I really liked this entry. I think it's a fun idea to have the players represent chroniclers, and I think it opens up a lot of potential for creating stories about the role of historiography. This also fits really well in with the theme and goal of this jam. I like that the rules are super simple, and the variorum tables seem evocative. Definitely considering trying this out at some point with some friends.

This looks like a really fun party game! I like that it's clear you had a lot of fun writing it, the rules are clear and concise and folding the map is a really clever way of dividing the territory. The voting mechanics seem to be really fun, however I haven't had a chance to test them so it's hard to know if there are any issues with them in play. I'm wondering how much player interaction the game leads to, if you're trying to actively block some votes and persuading other players to vote for stuff that you like. Anyway, seems cool, thanks for sharing!

I'm a big fan of the tri-fold (bi-fold? idk) pamphlet format. I think there's something very pleasing about the ratio of width/height, I like the tactile nature of the folded pamphlet and the limited space means you have to think really hard about what is truly essential to the game.

That said, one of the problems with that format is that it can be a little bit hard to parse which part you are meant to read first. As a reader, I felt a bit confused here as to where to start and that meant I only got the rules properly after reading the whole pamphlet a couple of times. That said, it's not a lot of text so it's not a big problem by any means, just an observation. The fact that you have the stat blocks for the different worlds on a side that you have to fold over to meet the map was clever, but it took me some time to realize that is what you were meant to do (I think?). It also took me an embarrassingly long time to realize that the track of circles in the middle panel was the map. This probably says something about my congnitive abilities, but maybe it could be more clearly indicated on the pamphlet what is the map and how you are supposed to use the map with the stat block for the worlds? I'm also a bit confused about how exactly light lag works and how it affects play.

The game focuses pretty hard on mechanics, and that's fine of course, but I was left with a bit of uncertainty about how the game plays differently as a single person game as opposed to having more than one players. The game doesn't really tell you how to play it as a group, so it feels maybe more like a single person game where you're trying to beat the game. That is a totally valid design choice, of course, just an observation.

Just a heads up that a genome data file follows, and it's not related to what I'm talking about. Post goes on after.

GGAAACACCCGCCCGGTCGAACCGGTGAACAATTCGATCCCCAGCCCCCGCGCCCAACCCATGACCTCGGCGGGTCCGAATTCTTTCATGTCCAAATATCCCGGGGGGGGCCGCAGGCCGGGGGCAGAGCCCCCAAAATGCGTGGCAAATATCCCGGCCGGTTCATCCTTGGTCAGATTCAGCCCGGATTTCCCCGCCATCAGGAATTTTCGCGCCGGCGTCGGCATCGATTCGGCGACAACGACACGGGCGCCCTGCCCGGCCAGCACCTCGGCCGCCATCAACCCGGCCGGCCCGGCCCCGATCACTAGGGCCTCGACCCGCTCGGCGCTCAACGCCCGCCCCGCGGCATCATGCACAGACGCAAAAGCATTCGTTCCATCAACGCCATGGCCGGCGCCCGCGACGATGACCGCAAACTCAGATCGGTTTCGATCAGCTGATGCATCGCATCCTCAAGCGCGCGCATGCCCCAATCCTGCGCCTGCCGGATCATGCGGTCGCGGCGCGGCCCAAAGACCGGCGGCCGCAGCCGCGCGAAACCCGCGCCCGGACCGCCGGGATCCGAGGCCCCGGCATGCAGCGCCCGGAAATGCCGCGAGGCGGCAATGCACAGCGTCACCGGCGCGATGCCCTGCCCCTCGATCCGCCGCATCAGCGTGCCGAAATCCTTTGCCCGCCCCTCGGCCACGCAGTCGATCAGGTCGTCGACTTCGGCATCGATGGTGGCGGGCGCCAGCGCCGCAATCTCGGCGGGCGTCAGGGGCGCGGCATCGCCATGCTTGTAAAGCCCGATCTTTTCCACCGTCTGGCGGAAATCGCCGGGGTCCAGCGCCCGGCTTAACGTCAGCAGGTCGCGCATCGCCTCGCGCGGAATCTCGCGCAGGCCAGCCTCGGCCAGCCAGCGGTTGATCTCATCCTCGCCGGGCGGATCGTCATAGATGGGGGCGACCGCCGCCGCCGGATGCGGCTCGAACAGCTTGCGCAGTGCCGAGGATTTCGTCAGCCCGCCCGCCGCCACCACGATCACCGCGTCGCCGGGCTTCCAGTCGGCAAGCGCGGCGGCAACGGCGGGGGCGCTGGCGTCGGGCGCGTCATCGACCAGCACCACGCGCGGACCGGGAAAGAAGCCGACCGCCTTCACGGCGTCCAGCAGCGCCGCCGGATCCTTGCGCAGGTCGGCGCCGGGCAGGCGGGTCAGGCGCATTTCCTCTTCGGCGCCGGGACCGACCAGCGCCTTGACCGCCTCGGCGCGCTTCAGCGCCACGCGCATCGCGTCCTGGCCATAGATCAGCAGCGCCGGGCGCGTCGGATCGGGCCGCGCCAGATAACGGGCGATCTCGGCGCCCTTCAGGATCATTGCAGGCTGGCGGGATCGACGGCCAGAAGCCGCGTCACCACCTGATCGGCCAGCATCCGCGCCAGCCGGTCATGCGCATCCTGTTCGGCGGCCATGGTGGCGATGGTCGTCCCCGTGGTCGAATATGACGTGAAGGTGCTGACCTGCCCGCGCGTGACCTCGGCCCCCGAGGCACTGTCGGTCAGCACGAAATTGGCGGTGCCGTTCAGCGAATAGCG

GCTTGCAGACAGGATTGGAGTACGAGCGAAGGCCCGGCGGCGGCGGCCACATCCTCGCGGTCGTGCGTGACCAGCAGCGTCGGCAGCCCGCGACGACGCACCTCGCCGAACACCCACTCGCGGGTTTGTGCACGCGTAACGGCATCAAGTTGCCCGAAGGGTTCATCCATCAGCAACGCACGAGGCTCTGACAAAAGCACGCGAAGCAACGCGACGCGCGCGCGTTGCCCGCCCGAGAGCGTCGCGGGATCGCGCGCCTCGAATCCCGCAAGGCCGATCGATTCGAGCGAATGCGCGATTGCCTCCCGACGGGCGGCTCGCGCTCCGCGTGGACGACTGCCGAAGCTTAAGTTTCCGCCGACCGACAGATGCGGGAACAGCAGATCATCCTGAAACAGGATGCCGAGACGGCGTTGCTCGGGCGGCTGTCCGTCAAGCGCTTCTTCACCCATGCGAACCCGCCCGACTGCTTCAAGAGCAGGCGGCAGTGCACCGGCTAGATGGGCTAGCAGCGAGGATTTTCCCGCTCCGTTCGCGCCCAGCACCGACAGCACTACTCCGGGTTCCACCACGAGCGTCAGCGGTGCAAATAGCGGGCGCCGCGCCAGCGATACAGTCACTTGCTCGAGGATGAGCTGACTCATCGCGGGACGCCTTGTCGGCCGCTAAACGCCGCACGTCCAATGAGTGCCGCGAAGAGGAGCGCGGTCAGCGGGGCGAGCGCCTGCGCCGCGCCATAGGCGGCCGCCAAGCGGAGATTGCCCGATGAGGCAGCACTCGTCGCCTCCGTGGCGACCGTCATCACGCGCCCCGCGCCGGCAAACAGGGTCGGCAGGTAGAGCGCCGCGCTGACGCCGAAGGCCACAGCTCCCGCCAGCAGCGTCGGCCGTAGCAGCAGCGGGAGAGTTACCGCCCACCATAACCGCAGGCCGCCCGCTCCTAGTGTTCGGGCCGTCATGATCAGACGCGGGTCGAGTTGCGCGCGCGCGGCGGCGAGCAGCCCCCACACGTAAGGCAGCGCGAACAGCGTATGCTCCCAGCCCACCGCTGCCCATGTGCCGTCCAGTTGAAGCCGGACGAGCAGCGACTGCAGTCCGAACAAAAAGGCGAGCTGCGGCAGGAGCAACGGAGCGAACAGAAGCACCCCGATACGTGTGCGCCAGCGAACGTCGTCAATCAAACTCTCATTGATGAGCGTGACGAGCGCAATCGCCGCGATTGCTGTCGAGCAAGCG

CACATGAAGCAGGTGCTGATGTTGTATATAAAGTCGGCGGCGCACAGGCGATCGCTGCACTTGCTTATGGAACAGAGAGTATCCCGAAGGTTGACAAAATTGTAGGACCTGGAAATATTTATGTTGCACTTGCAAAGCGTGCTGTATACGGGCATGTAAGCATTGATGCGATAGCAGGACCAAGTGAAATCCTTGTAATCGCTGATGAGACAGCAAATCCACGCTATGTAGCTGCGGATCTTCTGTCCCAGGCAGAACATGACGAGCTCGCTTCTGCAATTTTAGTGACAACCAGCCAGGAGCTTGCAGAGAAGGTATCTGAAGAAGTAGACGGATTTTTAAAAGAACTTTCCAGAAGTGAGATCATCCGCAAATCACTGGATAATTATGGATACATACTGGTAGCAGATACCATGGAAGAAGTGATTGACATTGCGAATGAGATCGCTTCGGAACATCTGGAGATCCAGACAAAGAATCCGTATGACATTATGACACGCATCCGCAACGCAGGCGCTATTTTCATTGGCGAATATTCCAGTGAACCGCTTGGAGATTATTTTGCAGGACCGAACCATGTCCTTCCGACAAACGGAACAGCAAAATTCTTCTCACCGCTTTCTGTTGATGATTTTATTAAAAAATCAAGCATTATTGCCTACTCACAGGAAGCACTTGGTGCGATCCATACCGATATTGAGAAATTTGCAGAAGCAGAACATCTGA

All in all, I really dig the theme and style of this game, there's a bit of understated humour in it as well that fits nicely. I think it seems like a fun game that you can easily carry around and play in a café or something.

Kind of echoing OrionCanning's comments, I think it seems like a fun game but some more interaction between players would, I think, make it more gripping. Maybe some kind of mechanism of holding & trading cards or resources?

As for story, I think a fruitful way of looking at it might be that you don't need to tell a story, but if you can provide interesting prompts or ask compelling questions then you create a framework for the players to imagine their own stories around. And that's something that can be done through pretty small measures - some of your card prompts already do that, like a contry suddenly falling victim to the plague and so on.

Thanks for sharing!

Keep in mind I've only read the rules, not actually played the game yet.

I love the theme and execution of this game. I feel the incredible time spans you are working with are a bold choice that make this game really stand out, and while the end is (possibly, probably) bleak, it feels downright optimistic that the game portrays humanity having such a long future ahead of us.

Your rules are clearly worded and I like that the structure of the rules document really guides the reader through it. Clearly stating goals of the game and going through the basic structure of the game up front are a big help.

I also love how much mileage it feels like you're getting out of the deck of cards, as a resource, pacing mechanism and story/character prompt. Really good use of limited playing materials, that.

My one concern was going to be that it might be hard to figure out exactly how to frame the scene and play out the challenges, but the included example challenges in the legacy of humanity sheet probably helps a lot with that.

Impressive work, thanks for sharing!